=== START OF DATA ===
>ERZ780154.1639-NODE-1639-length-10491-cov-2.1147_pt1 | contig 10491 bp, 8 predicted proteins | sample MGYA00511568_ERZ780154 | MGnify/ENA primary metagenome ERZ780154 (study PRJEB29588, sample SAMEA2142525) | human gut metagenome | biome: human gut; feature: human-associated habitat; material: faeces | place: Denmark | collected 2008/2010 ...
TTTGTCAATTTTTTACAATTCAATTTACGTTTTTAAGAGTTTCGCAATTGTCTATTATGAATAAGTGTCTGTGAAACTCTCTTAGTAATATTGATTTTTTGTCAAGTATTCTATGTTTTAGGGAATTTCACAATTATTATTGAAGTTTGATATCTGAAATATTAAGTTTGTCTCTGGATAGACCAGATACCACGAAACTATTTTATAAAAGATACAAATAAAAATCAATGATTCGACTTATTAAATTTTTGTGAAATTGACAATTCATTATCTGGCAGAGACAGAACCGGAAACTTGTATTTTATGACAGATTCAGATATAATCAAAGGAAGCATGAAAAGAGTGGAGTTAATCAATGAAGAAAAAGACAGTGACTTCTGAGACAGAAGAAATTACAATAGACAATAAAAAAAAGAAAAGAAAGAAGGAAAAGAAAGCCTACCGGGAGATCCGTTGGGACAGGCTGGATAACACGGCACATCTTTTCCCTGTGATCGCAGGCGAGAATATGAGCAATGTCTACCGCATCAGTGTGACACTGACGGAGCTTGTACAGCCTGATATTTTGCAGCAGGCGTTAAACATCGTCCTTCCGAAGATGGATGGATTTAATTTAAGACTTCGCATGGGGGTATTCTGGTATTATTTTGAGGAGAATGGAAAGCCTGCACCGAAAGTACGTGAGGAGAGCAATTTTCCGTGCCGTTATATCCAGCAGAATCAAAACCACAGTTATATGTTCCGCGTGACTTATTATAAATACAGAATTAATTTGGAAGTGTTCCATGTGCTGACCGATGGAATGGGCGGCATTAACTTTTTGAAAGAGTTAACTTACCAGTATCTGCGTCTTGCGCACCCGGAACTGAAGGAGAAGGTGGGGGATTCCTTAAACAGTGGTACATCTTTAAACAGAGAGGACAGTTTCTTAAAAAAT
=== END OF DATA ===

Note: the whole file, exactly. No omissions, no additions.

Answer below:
>ERZ780154.1639-NODE-1639-length-10491-cov-2.1147_pt1 | contig 10491 bp, 8 predicted proteins | sample MGYA00511568_ERZ780154 | MGnify/ENA primary metagenome ERZ780154 (study PRJEB29588, sample SAMEA2142525) | human gut metagenome | biome: human gut; feature: human-associated habitat; material: faeces | place: Denmark | collected 2008/2010 ...
TTTGTCAATTTTTTACAATTCAATTTACGTTTTTAAGAGTTTCGCAATTGTCTATTATGAATAAGTGTCTGTGAAACTCTCTTAGTAATATTGATTTTTTGTCAAGTATTCTATGTTTTAGGGAATTTCACAATTATTATTGAAGTTTGATATCTGAAATATTAAGTTTGTCTCTGGATAGACCAGATACCACGAAACTATTTTATAAAAGATACAAATAAAAATCAATGATTCGACTTATTAAATTTTTGTGAAATTGACAATTCATTATCTGGCAGAGACAGAACCGGAAACTTGTATTTTATGACAGATTCAGATATAATCAAAGGAAGCATGAAAAGAGTGGAGTTAATCAATGAAGAAAAAGACAGTGACTTCTGAGACAGAAGAAATTACAATAGACAATAAAAAAAAGAAAAGAAAGAAGGAAAAGAAAGCCTACCGGGAGATCCGTTGGGACAGGCTGGATAACACGGCACATCTTTTCCCTGTGATCGCAGGCGAGAATATGAGCAATGTCTACCGCATCAGTGTGACACTGACGGAGCTTGTACAGCCTGATATTTTGCAGCAGGCGTTAAACATCGTCCTTCCGAAGATGGATGGATTTAATTTAAGACTTCGCATGGGGGTATTCTGGTATTATTTTGAGGAGAATGGAAAGCCTGCACCGAAAGTACGTGAGGAGAGCAATTTTCCGTGCCGTTATATCCAGCAGAATCAAAACCACAGTTATATGTTCCGCGTGACTTATTATAAATACAGAATTAATTTGGAAGTGTTCCATGTGCTGACCGATGGAATGGGCGGCATTAACTTTTTGAAAGAGTTAACTTACCAGTATCTGCGTCTTGCGCACCCGGAACTGAAGGAGAAGGTGGGGGATTCCTTAAACAGTGGTACATCTTTAAACAGAGAGGACAGTTTCTTAAAAAAT